"Where ignorance is bliss, 'tis folly to be wise." This oft quoted line originates from Thomas Grey's "Ode on a Distant Prospect at Eton College."
A well-publicized case out of Summit County highlights the importance of choosing your fiduciary wisely. Former radio personality Howie Chizek died in June 2012, leaving an estate with an estimated value of $1.6 million. The executor for his estate was an attorney named Charles M. Morgan. In addition to filing important probate documents late, the executor failed to file Ohio estate taxes, allowing interest and penalties to accrue for months after the estate tax return should have been filed.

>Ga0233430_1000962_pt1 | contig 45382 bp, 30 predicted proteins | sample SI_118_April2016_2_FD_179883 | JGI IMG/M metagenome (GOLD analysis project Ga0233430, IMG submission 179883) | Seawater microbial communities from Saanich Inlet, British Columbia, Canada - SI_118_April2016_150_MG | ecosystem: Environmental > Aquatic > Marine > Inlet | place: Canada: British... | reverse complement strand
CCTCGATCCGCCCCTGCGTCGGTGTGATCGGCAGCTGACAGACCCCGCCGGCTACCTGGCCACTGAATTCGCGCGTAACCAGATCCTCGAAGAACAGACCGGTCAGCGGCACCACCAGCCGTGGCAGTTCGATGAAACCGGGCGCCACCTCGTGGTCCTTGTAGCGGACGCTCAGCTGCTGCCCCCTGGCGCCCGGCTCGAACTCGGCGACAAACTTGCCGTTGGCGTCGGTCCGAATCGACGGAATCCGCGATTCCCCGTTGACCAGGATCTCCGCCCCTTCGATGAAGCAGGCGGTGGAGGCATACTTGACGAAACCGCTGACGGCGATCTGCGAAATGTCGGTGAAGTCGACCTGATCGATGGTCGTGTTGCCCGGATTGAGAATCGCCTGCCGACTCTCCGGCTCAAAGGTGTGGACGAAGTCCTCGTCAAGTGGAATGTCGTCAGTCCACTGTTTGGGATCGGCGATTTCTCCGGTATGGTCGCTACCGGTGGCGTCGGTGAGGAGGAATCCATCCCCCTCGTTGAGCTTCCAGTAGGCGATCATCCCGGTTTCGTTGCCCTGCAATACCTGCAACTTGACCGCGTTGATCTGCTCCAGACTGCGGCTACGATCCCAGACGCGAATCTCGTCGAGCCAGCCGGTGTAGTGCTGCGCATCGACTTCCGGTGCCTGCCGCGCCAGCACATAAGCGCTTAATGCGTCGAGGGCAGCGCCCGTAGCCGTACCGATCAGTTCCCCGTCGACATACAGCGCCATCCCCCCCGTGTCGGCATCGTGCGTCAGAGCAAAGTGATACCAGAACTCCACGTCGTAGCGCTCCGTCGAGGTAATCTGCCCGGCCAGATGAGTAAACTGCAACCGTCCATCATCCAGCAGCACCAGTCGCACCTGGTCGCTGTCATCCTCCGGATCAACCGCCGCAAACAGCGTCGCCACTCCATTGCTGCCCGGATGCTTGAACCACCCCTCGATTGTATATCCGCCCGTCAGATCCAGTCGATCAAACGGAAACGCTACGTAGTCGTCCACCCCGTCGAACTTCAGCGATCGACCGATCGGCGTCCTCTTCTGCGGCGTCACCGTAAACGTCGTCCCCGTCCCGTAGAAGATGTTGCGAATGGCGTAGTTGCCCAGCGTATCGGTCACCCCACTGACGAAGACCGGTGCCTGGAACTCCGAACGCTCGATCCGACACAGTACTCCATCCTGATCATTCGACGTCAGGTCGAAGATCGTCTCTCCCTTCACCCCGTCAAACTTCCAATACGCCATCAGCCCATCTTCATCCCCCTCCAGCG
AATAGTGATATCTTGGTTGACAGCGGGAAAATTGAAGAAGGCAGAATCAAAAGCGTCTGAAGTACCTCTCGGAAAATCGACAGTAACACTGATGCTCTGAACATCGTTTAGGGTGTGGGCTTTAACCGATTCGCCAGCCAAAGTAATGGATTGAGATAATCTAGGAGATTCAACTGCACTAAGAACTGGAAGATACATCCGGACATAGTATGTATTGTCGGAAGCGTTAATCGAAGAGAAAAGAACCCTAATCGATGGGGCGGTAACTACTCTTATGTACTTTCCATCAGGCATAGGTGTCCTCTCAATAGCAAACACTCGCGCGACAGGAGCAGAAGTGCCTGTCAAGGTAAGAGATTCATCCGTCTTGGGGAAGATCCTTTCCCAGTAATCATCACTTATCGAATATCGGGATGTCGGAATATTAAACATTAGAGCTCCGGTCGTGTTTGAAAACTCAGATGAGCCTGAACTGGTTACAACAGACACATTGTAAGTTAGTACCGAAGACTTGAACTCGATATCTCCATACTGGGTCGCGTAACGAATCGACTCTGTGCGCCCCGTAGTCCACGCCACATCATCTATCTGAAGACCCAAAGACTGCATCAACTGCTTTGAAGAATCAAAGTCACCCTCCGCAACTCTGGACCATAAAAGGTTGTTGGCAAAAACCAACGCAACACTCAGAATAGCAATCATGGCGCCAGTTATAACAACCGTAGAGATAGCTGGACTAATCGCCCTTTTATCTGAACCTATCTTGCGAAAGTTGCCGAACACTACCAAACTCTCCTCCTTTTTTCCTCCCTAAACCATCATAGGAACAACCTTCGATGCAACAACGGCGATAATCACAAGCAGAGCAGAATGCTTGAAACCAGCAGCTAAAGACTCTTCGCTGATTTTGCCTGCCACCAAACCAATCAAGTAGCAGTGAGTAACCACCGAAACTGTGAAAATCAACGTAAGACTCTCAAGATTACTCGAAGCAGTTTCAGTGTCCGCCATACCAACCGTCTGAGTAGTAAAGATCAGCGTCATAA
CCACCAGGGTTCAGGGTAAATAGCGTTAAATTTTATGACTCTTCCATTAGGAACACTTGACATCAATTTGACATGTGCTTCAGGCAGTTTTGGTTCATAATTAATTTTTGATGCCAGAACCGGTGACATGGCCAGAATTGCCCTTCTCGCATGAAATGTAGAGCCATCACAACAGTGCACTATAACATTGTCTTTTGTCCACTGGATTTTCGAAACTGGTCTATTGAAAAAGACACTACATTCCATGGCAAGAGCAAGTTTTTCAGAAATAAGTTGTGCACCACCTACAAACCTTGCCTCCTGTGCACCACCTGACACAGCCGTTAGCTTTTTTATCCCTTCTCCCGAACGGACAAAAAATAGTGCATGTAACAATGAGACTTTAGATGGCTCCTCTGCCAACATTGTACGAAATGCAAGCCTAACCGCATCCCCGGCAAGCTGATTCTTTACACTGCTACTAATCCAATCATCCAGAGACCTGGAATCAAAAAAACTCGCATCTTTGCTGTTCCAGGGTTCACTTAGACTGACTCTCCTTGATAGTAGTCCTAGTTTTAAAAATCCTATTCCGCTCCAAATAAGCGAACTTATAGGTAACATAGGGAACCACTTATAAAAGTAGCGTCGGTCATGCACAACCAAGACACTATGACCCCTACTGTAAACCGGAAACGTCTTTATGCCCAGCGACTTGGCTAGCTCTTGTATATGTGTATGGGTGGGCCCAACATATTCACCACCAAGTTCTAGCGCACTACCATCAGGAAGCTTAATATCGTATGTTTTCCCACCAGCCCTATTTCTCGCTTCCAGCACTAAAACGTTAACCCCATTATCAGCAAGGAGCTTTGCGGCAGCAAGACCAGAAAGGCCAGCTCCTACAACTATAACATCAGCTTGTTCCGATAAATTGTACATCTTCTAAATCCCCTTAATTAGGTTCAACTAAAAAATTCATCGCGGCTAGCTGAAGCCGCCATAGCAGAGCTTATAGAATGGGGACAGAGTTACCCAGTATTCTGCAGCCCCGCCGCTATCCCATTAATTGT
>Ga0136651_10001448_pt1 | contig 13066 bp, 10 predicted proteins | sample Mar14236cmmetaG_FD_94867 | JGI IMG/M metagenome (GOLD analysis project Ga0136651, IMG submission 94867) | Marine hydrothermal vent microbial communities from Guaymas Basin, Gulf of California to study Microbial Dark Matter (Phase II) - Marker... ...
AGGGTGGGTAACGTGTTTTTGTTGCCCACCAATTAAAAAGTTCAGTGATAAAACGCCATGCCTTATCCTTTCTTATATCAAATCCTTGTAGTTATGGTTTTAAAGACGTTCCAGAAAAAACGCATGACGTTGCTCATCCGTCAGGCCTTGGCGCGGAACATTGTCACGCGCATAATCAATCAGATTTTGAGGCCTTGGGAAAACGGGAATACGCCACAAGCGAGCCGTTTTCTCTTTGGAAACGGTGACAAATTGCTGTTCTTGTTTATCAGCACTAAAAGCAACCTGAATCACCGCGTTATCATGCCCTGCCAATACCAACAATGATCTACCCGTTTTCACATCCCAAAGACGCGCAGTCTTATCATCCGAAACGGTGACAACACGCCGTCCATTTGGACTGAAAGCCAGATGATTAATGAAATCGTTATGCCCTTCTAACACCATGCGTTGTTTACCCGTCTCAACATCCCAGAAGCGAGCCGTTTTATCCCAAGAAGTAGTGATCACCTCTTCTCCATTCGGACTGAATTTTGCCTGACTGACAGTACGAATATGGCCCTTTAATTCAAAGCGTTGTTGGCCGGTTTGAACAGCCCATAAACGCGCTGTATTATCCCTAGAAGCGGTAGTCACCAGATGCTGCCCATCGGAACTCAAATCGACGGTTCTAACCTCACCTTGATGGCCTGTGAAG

As is often the case, sometimes it takes a while for the law to catch up with society's technological advances. Since the Internet is invisible, most people forget that their intangible digital assets are just as real as their tangible personal property. Currently, there are an estimated thirty million Facebook accounts that belong to people who are deceased. According to McAfee, in 2011 American consumers valued their digital assets, including online gaming, photos, music, client lists, bank accounts and bill-paying accounts at an average of $55,000 per person. And yet, few people plan for what will happen to those digital accounts when they die. Only a handful of states have addressed the ability of fiduciaries to handle and/or close down a decedent's or incapacitated person's accounts.